The Debut of “Ask Hope”

It’s been in the works for a while and it’s finally here! Hope is answering questions from HAPs and APs interested in adopting tweens and teens! If you have a question, feel free to forward it by email at adoptiveblackmom@gmail.com with “Ask Hope” in the subject line or send a message through the blog’s social media channels! These are Hope’s answers, not mine, though I will sometimes weigh in with contextual info or perspective!

Without further ado, here’s Hope’s first set of Q&As!

Via Giphy

If Hope had just one important piece of information to share with those interested in adopting a teen, what would it be?
I think that although it may be difficult and very frustrating, just be patient with them but don’t be too lax with them. It’s never going to be a smooth ride from the jump, but I think that giving space and then trying to talk about everyone’s feelings on everyday things will probably help a lot. One last thing is to, maybe if they are comfortable with it, listen to their story to see how they have experienced life so far.

What made you feel safe during the transition?
I don’t think that there was any one thing that made me feel safe during the transition. I didn’t feel unsafe during the transition though I did at a point for a moment feel like it wasn’t going to happen or like it might not have worked out. As my time here lengthened I began to feel at home though it took lots of adjustments, but all of the good and bad experiences throughout helped me feel comfortable and like I belonged in this home.

How would you have felt about getting adopted by a family that has really strained relationships with extended family?
I didn’t really think about that kind of stuff when I was trying to get adopted, but during visitation that’s when I started thinking about it since we spent time around mom’s family. I would probably be curious, but as long as I didn’t have to deal with any drama, eh ok. I had an idea of the kind of family I wanted to be in, not extended, but just the core. I didn’t think about the others. For me, I would make sure that family and friends you do connect with/to treat the adoptee the same as the bio kids in the family.

We want to start the process, but will probably be moving sometime in the next two years. How would you have felt about moving right after being adopted?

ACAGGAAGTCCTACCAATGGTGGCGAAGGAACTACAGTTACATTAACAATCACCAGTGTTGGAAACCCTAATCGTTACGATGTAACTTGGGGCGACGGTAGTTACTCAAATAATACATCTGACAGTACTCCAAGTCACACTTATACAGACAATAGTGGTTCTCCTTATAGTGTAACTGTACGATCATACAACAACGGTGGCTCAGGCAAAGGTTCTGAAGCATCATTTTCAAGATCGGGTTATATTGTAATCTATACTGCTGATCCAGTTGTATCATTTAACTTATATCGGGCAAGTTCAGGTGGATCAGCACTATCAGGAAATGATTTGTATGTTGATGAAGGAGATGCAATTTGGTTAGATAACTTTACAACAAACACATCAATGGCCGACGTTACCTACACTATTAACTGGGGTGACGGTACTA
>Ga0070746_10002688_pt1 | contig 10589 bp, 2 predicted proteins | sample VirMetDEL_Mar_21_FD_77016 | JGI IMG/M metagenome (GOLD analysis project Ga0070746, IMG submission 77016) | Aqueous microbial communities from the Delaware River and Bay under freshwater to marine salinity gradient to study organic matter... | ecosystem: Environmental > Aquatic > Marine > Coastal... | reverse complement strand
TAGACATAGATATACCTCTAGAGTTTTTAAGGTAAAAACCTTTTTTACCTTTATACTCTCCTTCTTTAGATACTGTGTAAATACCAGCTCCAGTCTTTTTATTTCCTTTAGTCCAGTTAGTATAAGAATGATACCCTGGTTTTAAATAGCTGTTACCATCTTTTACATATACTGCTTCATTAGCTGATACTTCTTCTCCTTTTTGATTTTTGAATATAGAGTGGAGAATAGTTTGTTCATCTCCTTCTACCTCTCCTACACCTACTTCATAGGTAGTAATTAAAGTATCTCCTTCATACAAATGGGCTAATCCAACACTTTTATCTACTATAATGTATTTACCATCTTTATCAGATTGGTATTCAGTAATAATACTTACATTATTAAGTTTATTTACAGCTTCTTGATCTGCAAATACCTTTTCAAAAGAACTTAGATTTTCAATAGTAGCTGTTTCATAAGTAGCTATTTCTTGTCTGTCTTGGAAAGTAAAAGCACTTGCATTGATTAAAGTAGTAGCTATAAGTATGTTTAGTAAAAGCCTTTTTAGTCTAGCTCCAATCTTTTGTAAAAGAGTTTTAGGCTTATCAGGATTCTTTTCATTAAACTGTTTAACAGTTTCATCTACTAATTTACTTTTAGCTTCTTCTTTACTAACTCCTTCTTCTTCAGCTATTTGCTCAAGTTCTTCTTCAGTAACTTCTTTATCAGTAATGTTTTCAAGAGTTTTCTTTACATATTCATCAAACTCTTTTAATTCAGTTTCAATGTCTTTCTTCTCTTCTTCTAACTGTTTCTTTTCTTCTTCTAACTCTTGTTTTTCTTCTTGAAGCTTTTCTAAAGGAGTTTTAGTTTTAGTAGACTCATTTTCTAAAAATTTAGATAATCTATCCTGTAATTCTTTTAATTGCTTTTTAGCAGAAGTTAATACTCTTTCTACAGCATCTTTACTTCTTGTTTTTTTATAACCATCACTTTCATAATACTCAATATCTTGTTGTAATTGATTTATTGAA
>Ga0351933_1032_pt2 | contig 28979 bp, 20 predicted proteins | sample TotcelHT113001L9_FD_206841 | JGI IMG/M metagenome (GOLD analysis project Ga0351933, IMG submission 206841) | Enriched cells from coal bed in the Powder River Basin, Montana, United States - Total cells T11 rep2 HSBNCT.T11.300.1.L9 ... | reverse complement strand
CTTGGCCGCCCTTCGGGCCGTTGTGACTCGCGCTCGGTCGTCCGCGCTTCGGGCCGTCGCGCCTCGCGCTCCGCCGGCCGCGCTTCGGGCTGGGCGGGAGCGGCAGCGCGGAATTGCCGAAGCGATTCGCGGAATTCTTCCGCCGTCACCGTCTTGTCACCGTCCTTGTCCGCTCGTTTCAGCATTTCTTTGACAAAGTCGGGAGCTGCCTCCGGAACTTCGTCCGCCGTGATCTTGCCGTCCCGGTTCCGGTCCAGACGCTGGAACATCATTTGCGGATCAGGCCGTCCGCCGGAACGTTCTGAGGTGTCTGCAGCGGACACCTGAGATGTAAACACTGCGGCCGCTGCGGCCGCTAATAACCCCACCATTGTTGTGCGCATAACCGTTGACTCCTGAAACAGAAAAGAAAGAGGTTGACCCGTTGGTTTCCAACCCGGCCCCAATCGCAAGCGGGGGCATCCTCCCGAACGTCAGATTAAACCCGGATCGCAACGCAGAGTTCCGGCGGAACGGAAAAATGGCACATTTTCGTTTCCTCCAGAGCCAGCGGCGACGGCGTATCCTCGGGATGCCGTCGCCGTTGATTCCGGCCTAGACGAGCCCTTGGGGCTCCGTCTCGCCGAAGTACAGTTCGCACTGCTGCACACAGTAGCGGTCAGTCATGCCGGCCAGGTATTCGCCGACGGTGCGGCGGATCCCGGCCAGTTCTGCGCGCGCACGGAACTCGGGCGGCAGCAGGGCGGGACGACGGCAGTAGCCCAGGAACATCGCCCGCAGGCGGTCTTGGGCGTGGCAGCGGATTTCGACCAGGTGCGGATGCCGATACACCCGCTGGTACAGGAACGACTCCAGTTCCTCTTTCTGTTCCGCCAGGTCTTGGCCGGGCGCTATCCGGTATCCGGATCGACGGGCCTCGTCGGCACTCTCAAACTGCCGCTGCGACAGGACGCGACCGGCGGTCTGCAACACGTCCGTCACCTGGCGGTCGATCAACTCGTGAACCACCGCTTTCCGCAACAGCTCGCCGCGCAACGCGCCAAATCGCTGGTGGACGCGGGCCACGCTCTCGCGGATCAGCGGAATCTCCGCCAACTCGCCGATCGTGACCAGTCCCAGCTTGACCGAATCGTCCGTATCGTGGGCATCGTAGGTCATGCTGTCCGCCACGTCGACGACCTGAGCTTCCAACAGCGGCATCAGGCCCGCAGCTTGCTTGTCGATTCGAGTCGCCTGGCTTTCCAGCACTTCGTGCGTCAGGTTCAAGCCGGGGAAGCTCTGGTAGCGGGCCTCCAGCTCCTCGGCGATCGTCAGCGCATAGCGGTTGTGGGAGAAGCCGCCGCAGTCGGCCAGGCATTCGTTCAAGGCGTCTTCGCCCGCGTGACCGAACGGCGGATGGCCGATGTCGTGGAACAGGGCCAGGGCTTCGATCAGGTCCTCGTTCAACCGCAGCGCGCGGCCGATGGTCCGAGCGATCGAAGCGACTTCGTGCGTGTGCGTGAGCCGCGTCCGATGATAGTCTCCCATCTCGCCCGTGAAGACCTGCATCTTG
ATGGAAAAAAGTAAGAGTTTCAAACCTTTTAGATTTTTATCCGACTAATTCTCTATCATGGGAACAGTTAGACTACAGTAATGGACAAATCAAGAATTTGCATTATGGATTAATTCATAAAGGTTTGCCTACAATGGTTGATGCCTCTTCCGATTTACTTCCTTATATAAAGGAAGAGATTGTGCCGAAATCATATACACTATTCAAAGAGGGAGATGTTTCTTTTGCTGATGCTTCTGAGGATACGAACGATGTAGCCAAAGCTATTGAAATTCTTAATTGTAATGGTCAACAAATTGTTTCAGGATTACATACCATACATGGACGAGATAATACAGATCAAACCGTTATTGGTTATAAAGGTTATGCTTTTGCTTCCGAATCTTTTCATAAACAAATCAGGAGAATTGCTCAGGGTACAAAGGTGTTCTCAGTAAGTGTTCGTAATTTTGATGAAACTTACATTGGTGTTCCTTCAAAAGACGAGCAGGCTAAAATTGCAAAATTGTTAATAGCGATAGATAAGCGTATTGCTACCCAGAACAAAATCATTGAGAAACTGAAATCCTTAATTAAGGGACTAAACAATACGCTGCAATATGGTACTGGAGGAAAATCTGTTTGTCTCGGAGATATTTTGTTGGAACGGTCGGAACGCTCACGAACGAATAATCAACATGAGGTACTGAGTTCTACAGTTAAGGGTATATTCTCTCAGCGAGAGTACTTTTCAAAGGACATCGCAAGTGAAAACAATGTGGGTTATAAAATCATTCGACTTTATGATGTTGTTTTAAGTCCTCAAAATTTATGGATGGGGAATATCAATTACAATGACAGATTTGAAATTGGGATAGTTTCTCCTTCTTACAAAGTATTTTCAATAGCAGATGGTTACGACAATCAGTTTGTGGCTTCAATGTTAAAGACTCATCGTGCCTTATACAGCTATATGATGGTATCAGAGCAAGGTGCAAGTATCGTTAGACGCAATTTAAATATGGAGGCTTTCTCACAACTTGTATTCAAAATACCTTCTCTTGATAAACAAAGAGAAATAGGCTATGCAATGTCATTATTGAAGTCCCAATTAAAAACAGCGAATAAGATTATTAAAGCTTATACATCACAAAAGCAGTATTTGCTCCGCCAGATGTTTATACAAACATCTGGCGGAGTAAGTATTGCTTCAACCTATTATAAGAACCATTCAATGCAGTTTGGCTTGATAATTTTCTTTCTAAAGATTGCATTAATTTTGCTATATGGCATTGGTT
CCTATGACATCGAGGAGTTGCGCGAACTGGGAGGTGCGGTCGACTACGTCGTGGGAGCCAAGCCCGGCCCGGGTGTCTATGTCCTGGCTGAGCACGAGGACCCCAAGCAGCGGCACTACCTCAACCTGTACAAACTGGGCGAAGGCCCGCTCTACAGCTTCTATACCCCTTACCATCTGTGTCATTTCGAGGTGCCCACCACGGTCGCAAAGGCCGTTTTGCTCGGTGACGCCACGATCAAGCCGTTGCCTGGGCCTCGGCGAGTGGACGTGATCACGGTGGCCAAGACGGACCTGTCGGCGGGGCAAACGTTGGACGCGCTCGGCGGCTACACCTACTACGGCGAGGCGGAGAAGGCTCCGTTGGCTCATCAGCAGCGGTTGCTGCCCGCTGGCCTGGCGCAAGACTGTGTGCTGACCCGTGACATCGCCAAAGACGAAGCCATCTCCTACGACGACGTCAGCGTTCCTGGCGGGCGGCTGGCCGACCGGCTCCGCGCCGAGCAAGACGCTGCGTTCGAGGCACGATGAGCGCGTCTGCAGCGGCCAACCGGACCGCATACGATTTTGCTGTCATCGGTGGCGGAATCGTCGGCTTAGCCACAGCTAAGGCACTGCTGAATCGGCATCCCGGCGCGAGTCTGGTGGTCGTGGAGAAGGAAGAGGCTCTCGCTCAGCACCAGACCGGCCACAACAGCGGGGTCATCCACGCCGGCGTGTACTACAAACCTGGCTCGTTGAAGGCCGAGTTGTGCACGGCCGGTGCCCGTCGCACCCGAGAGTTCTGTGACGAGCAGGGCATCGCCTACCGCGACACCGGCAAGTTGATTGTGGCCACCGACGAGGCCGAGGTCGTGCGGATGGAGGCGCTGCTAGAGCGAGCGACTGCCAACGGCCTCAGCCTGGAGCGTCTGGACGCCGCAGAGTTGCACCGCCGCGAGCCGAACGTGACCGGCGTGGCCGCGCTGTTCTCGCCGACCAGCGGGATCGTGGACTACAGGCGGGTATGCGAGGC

I would not have been happy about it; I would not have said much about it, since I wouldn’t want that to be the reason someone didn’t want me, but how would I be expected to trust anyone after another move when I’m going into the adoption thinking I don’t have to move anymore. I guess it would be different if it came up later, but going into adopting me with a plan to move right away? Nah. But I probably wouldn’t actually say nah if it meant I didn’t get adopted.

[ABM: Hope had to move cross country with our placement; she was constantly trying to negotiate when the move would happen. It was very stressful for her. VERY stressful; so much so I think it made adjustment more difficult. It took time. When I was offered a job about a year or so later in another state, I didn’t take it because I wanted her to have the chance at being in one location for a long period of time. She’d already moved around a lot; I didn’t want to contribute to the feelings of not being tethered to a homebase. The side benefit is that our current location meant that we were only about 4 hours from biological family; so for us, it worked out.]

How would you have felt about having a choice between home school or regular school outside of the home?
I would be ok as long as I had a choice. If the home school situation was secular maybe I might do that, but I would probably just go to public school because that’s what I know.

[ABM: Religion has been a sticky issue around these parts. Sometimes it’s hard for kids to reconcile religious beliefs with why some things have happened to them. I would imagine this might be common among older adoptees, but that would be a guess. I eventually just looked to raising a religiously knowledgeable kid without all the trappings and expectations of religious adherence.]

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About AdoptiveBlackMom

I'm a single Black professional woman living in the DC area. I adopted a tween daughter five years ago, and this blog chronicles our journey. Feel free to contact me at adoptiveblackmom@gmail.com, on Facebook at Adoptive Black Mom, and on Twitter @adoptiveblkmom. ©www.AdoptiveBlackMom.com, 2013-2019. All rights reserved. (Don't copy my ish without credit!) View all posts by AdoptiveBlackMom

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